Philippine Standard Time
Tuesday, July 16, 2019
The National TB Control Program, organized in 1978 and operating within a devolved health care delivery system, is one of the public health programs being managed and coordinated by the Infectious Diseases for Prevention and Control Division (IDPCD) of the Disease Prevention and Control Bureau (DPCB) of the Department of Health (DOH). Headed by a program manager and supported by 20 technical and administrative staff, it has the following mandate: (1) develop policies, standards and national strategic plan, (2) manage program logistics, (3) provide leadership and technical assistance to the lower health offices/units, (4) manage data, and (5) conduct monitoring and evaluation. The program's TB diagnostic and treatment protocols and strategies, issued through the Manual of Procedures, are in accordance with the policies of World Health Organization (WHO) and the International Standards for TB Care (ISTC). Its last strategic plan was the 2010-16 Philippine Plan of Action to Control TB or PhilPACT.
The NTP closely works with various offices of the DOH, such as the National Center for Health Promotion (NCHP) for advocacy, communication, and social mobilization; the Epidemiology Bureau (EB), and the Knowledge and Management Information and Technology Services (KMITS) for data management; Health Policy Development and Planning Bureau (HPDPB) for policy and strategic plan formulation; Material Management Division (MMD), Central Office Bids and Awards Committee (COBAC) and Food and Drug Administration (FDA) for drug and supplies management; the National TB Reference Laboratory of the Research Institute for Tropical Medicine (NTRL-RITM) for laboratory network management; Lung Center of the Philippines (LCP) for PMDT-related researches and training activities and the 17 regional offices (ROs) for technical support to the provincial health offices (PHO) and implementing units; and the Philippine Health Insurance Corporation(PhilHealth) for the TB-DOTS accreditation and utilization of the TB-DOTS outpatient benefit package.
The 17 ROs through its regional NTP teams manages TB at the regional level while the PHOs and city health offices (CHOs), through its provincial/city teams are responsible for the TB control efforts in the provinces and cities. TB diagnostic and treatment services are part of the basic integrated health services which are provided by DOTS (Directly Observed Treatment, Short Course, current means of delivery of treatment Services) facilities which could either be the public health facilities, such as the RHUs, health centers, hospitals; other public health facilities, such as school clinics, military hospitals, prison/jail clinics; NTP-engaged private facilities, such as the private clinics, private hospitals, private laboratories, drugstores and others. Community groups, such as the community health teams and barangay health workers participate in community-level activities.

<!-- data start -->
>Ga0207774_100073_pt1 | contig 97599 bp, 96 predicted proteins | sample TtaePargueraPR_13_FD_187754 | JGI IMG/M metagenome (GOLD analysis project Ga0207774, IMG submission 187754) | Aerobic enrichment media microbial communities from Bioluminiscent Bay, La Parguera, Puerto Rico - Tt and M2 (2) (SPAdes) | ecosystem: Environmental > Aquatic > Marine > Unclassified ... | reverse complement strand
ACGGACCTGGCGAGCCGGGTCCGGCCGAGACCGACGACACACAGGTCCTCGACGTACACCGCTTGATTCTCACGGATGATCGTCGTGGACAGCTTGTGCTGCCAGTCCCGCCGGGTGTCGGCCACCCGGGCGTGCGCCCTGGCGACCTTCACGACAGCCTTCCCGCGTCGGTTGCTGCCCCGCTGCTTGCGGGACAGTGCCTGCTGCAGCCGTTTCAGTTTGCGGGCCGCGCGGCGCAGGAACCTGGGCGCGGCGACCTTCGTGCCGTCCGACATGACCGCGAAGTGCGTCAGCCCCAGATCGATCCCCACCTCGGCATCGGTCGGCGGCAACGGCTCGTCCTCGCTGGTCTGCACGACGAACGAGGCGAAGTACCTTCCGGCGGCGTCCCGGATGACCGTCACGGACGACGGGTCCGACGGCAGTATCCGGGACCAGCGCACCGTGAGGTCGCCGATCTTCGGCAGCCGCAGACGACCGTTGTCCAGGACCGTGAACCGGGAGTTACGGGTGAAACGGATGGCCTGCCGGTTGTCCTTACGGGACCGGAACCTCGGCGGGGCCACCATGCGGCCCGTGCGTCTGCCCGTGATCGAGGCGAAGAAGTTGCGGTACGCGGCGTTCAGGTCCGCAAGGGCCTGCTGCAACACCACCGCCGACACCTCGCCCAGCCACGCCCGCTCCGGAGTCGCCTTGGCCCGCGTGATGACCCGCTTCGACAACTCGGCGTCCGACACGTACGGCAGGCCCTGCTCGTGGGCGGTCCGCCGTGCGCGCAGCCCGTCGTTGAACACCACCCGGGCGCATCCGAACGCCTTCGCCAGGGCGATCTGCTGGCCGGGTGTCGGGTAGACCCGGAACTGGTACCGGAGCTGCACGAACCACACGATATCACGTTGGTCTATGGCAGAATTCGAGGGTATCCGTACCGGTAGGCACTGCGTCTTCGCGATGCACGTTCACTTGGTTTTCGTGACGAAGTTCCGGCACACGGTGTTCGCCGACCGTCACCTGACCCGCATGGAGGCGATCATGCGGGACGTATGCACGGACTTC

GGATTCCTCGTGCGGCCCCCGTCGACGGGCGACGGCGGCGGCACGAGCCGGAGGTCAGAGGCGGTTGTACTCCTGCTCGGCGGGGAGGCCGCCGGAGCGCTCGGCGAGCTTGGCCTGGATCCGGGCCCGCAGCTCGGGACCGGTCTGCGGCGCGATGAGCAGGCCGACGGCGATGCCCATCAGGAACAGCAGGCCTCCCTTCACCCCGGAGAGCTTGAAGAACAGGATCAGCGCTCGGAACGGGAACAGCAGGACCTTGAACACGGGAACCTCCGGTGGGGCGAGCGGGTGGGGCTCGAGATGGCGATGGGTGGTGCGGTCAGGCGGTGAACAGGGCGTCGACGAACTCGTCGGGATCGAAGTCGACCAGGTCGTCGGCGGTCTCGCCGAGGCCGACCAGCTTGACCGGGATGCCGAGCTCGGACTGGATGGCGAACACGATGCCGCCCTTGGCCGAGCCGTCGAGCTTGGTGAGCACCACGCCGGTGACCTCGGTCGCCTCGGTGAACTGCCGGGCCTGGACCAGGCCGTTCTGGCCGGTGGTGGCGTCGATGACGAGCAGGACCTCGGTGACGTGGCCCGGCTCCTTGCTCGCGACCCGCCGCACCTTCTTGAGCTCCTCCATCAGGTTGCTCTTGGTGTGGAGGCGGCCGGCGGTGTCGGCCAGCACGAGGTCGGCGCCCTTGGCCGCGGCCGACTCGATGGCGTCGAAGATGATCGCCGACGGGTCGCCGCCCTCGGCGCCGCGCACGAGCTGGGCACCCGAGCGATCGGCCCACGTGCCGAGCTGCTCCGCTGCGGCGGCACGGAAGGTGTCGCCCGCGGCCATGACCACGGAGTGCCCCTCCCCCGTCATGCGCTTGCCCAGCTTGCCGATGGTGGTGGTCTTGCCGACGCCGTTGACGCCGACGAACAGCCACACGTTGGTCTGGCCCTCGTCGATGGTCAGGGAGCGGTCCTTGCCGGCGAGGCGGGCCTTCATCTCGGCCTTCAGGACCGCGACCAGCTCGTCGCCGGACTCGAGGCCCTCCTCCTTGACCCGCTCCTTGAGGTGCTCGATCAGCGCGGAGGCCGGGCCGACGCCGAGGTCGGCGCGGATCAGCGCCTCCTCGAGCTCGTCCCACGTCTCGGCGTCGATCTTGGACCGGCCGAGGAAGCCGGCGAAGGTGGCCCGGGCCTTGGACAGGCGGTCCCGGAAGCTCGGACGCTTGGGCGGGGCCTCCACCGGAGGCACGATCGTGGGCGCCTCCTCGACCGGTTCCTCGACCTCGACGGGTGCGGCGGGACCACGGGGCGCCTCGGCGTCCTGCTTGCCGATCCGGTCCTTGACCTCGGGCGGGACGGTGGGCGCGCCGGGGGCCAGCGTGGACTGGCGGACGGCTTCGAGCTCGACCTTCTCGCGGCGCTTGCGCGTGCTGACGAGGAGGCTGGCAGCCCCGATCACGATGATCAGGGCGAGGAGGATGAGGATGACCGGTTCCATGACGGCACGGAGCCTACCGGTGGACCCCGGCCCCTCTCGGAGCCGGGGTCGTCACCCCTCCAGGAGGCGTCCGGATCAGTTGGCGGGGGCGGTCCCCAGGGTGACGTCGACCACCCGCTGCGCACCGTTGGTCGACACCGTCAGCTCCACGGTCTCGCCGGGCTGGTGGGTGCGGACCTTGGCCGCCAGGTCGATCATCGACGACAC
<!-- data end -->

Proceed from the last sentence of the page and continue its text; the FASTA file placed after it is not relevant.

NTP closely works with the 17 government offices and 5 private organizations in compliance with the Comprehensive and Unified Policy (CUP) issued by the Office of the President in 2003. Under the framework of public-private mix (PPM) collaboration in TB-DOTS, NTP collaborates with non-governmental organizations, such as the Philippine Coalition Against TB (PhilCAT), a consortium of 60 groups, and the 100-year old Philippine TB Society, Inc. (PTSI) and many others. Various developmental partners and their projects provide technical and financial support to NTP, such as the World Health Organization (WHO), United States Agency for International Development (USAID), Global Fund Against AIDS, TB and Malaria (Global Fund), Research Institute of TB/Japan Anti-TB Association (RIT/JATA), Korean Foundation for International Health (KOFIH) and Korean International Cooperation Agency (KOICA) and KNCV Tuberculosis Foundation.
Table 1.5. Status of the impact targets
|Incidence Rate||Less than the baseline||322/100,000||Achieved|
For the outcome targets, the case detection rate and treatment success rate for drug susceptible TB were achieved by the end of 2016. However, the targets for case detection rate and treatment success rate for drug resistant TB cases were not achieved. Table 2 shows the accomplishment for the outcome targets.
Table 2.5. Status of the outcome targets
|Case Detection Rate, Drug Susceptible (All forms)||90%||92%||Achieved|
|Treatment Success Rate, Drug Susceptible (All Forms)||90%||92%||Achieved|
|Case Detection Rate,Drug Resistant TB||62%||32%||Not Achieved|
|Treatment Success Rate, Drug Resistant TB||75%||49%(2012 cohort)||Not Achieved|
Of the five (5) output targets, only two (40%) were achieved. These are the number of TB patients provided with treatment and number of TB patients counseled and tested on HIV. See Table 3 for the status of the said indicators.
Table 3.5. Outcome Indicators
|No. of TB symptomatics provided with DSSM||5.5 million||4,717,535||Not achieved;Patients who underwent examination using Xpert MTB/Rif as a primary diagnostic tool is not accounted for.|
|No. of TB patients provided with treatment||1.5 million||1,701,059||Achieved|
|No. of children provided with treatment or preventive therapy||730,000||181,728||Not achieved; There were inadequate stocks of drugs for children due to quality issues of the procured drugs and low uptake of IPT.|
|No. of MDR-TB detected and provided with second line anti-TB drugs||19,500||18,886||Not achieved due to lack of access to diagnostic and treatment facilities for drug resistant TB cases.|
|No. of TB patients provided with PICT on HIV/AIDS||45,000||57,590||Achieved|